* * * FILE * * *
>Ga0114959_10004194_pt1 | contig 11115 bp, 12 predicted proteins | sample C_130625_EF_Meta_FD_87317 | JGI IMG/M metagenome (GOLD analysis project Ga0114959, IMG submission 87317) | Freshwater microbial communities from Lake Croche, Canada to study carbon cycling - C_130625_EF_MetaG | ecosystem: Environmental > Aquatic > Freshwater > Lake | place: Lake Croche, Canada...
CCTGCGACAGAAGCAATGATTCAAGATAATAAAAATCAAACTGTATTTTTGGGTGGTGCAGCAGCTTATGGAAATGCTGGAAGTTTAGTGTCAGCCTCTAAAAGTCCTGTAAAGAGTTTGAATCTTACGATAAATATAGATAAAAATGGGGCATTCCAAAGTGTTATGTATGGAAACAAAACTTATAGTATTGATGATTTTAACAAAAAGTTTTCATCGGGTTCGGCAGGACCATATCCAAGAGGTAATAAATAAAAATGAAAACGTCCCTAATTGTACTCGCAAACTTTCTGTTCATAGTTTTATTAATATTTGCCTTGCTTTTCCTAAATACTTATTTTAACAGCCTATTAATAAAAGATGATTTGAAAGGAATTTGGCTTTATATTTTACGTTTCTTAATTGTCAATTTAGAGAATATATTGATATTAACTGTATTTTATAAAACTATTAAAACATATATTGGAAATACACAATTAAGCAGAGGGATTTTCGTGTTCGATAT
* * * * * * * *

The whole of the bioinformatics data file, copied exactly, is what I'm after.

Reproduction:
>Ga0114959_10004194_pt1 | contig 11115 bp, 12 predicted proteins | sample C_130625_EF_Meta_FD_87317 | JGI IMG/M metagenome (GOLD analysis project Ga0114959, IMG submission 87317) | Freshwater microbial communities from Lake Croche, Canada to study carbon cycling - C_130625_EF_MetaG | ecosystem: Environmental > Aquatic > Freshwater > Lake | place: Lake Croche, Canada...
CCTGCGACAGAAGCAATGATTCAAGATAATAAAAATCAAACTGTATTTTTGGGTGGTGCAGCAGCTTATGGAAATGCTGGAAGTTTAGTGTCAGCCTCTAAAAGTCCTGTAAAGAGTTTGAATCTTACGATAAATATAGATAAAAATGGGGCATTCCAAAGTGTTATGTATGGAAACAAAACTTATAGTATTGATGATTTTAACAAAAAGTTTTCATCGGGTTCGGCAGGACCATATCCAAGAGGTAATAAATAAAAATGAAAACGTCCCTAATTGTACTCGCAAACTTTCTGTTCATAGTTTTATTAATATTTGCCTTGCTTTTCCTAAATACTTATTTTAACAGCCTATTAATAAAAGATGATTTGAAAGGAATTTGGCTTTATATTTTACGTTTCTTAATTGTCAATTTAGAGAATATATTGATATTAACTGTATTTTATAAAACTATTAAAACATATATTGGAAATACACAATTAAGCAGAGGGATTTTCGTGTTCGATAT